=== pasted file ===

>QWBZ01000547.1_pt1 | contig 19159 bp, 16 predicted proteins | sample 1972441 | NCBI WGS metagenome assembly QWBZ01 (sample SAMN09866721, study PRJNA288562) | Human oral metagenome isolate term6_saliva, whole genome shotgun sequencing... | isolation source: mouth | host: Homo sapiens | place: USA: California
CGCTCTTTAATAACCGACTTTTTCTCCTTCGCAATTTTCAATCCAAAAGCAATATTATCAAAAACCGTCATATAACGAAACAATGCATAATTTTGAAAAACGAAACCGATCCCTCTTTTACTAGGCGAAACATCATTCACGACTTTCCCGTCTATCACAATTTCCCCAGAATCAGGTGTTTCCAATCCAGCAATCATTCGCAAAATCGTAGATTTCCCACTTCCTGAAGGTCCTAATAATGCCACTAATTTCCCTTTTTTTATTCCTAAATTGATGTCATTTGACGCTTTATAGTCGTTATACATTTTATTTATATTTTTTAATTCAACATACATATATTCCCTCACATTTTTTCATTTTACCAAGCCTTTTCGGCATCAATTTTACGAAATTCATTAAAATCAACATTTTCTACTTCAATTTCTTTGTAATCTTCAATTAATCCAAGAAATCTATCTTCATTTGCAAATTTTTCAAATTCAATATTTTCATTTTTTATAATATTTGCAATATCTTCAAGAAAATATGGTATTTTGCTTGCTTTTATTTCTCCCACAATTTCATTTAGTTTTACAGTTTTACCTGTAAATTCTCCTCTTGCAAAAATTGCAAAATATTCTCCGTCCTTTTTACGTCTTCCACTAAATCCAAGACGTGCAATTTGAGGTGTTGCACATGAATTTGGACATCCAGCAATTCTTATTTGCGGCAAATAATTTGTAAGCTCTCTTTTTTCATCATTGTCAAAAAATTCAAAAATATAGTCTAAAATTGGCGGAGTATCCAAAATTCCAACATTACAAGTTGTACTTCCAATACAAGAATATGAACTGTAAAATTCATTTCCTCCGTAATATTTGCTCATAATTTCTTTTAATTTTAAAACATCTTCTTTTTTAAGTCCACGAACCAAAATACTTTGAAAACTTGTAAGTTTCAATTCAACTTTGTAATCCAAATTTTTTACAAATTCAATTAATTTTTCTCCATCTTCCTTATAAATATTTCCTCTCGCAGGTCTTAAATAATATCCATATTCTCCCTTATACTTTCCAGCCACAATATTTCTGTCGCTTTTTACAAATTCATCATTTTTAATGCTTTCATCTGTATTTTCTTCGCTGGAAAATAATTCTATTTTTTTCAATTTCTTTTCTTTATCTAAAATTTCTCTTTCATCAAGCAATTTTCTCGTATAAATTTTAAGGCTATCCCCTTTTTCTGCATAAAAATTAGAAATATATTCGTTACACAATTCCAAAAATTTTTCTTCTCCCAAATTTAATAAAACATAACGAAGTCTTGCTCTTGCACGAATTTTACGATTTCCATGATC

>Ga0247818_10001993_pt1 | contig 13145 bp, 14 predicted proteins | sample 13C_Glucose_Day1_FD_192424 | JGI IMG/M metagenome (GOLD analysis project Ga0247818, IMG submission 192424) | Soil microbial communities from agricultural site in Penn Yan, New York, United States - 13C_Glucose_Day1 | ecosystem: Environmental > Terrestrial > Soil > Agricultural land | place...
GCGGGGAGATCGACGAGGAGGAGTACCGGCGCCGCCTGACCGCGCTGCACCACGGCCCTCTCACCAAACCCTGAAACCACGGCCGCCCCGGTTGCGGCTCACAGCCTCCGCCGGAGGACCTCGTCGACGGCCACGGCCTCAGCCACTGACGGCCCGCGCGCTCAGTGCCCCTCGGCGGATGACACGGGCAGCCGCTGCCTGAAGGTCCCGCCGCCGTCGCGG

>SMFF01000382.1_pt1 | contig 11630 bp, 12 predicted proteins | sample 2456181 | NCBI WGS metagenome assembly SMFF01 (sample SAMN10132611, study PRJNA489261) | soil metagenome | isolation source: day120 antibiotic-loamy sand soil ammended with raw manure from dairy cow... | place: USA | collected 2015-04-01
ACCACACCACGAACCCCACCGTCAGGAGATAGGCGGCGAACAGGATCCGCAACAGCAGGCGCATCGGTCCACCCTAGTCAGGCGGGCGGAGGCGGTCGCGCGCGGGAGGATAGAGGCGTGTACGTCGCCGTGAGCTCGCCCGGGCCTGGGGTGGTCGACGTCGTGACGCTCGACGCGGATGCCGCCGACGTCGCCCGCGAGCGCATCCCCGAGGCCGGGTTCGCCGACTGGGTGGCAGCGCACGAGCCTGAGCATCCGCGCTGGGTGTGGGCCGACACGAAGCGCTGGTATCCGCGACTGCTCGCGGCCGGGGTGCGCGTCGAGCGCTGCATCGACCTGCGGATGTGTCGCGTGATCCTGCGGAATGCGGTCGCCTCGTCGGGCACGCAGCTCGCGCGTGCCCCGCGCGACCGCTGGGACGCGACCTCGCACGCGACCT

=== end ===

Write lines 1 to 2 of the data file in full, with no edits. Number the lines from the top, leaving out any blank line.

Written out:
>QWBZ01000547.1_pt1 | contig 19159 bp, 16 predicted proteins | sample 1972441 | NCBI WGS metagenome assembly QWBZ01 (sample SAMN09866721, study PRJNA288562) | Human oral metagenome isolate term6_saliva, whole genome shotgun sequencing... | isolation source: mouth | host: Homo sapiens | place: USA: California
CGCTCTTTAATAACCGACTTTTTCTCCTTCGCAATTTTCAATCCAAAAGCAATATTATCAAAAACCGTCATATAACGAAACAATGCATAATTTTGAAAAACGAAACCGATCCCTCTTTTACTAGGCGAAACATCATTCACGACTTTCCCGTCTATCACAATTTCCCCAGAATCAGGTGTTTCCAATCCAGCAATCATTCGCAAAATCGTAGATTTCCCACTTCCTGAAGGTCCTAATAATGCCACTAATTTCCCTTTTTTTATTCCTAAATTGATGTCATTTGACGCTTTATAGTCGTTATACATTTTATTTATATTTTTTAATTCAACATACATATATTCCCTCACATTTTTTCATTTTACCAAGCCTTTTCGGCATCAATTTTACGAAATTCATTAAAATCAACATTTTCTACTTCAATTTCTTTGTAATCTTCAATTAATCCAAGAAATCTATCTTCATTTGCAAATTTTTCAAATTCAATATTTTCATTTTTTATAATATTTGCAATATCTTCAAGAAAATATGGTATTTTGCTTGCTTTTATTTCTCCCACAATTTCATTTAGTTTTACAGTTTTACCTGTAAATTCTCCTCTTGCAAAAATTGCAAAATATTCTCCGTCCTTTTTACGTCTTCCACTAAATCCAAGACGTGCAATTTGAGGTGTTGCACATGAATTTGGACATCCAGCAATTCTTATTTGCGGCAAATAATTTGTAAGCTCTCTTTTTTCATCATTGTCAAAAAATTCAAAAATATAGTCTAAAATTGGCGGAGTATCCAAAATTCCAACATTACAAGTTGTACTTCCAATACAAGAATATGAACTGTAAAATTCATTTCCTCCGTAATATTTGCTCATAATTTCTTTTAATTTTAAAACATCTTCTTTTTTAAGTCCACGAACCAAAATACTTTGAAAACTTGTAAGTTTCAATTCAACTTTGTAATCCAAATTTTTTACAAATTCAATTAATTTTTCTCCATCTTCCTTATAAATATTTCCTCTCGCAGGTCTTAAATAATATCCATATTCTCCCTTATACTTTCCAGCCACAATATTTCTGTCGCTTTTTACAAATTCATCATTTTTAATGCTTTCATCTGTATTTTCTTCGCTGGAAAATAATTCTATTTTTTTCAATTTCTTTTCTTTATCTAAAATTTCTCTTTCATCAAGCAATTTTCTCGTATAAATTTTAAGGCTATCCCCTTTTTCTGCATAAAAATTAGAAATATATTCGTTACACAATTCCAAAAATTTTTCTTCTCCCAAATTTAATAAAACATAACGAAGTCTTGCTCTTGCACGAATTTTACGATTTCCATGATC